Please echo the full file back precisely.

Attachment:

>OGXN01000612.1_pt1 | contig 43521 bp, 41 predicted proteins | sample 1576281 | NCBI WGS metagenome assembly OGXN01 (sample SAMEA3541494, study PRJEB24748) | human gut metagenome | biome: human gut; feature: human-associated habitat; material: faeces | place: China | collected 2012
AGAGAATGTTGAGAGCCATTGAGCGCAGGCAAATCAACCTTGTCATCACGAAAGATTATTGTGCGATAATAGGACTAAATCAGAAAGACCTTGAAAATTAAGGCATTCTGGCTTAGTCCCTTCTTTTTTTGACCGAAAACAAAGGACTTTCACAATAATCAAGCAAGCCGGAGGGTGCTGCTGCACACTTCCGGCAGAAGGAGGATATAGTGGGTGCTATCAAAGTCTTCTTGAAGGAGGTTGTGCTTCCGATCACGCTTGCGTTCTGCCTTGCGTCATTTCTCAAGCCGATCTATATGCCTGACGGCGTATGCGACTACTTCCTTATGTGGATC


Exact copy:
>OGXN01000612.1_pt1 | contig 43521 bp, 41 predicted proteins | sample 1576281 | NCBI WGS metagenome assembly OGXN01 (sample SAMEA3541494, study PRJEB24748) | human gut metagenome | biome: human gut; feature: human-associated habitat; material: faeces | place: China | collected 2012
AGAGAATGTTGAGAGCCATTGAGCGCAGGCAAATCAACCTTGTCATCACGAAAGATTATTGTGCGATAATAGGACTAAATCAGAAAGACCTTGAAAATTAAGGCATTCTGGCTTAGTCCCTTCTTTTTTTGACCGAAAACAAAGGACTTTCACAATAATCAAGCAAGCCGGAGGGTGCTGCTGCACACTTCCGGCAGAAGGAGGATATAGTGGGTGCTATCAAAGTCTTCTTGAAGGAGGTTGTGCTTCCGATCACGCTTGCGTTCTGCCTTGCGTCATTTCTCAAGCCGATCTATATGCCTGACGGCGTATGCGACTACTTCCTTATGTGGATC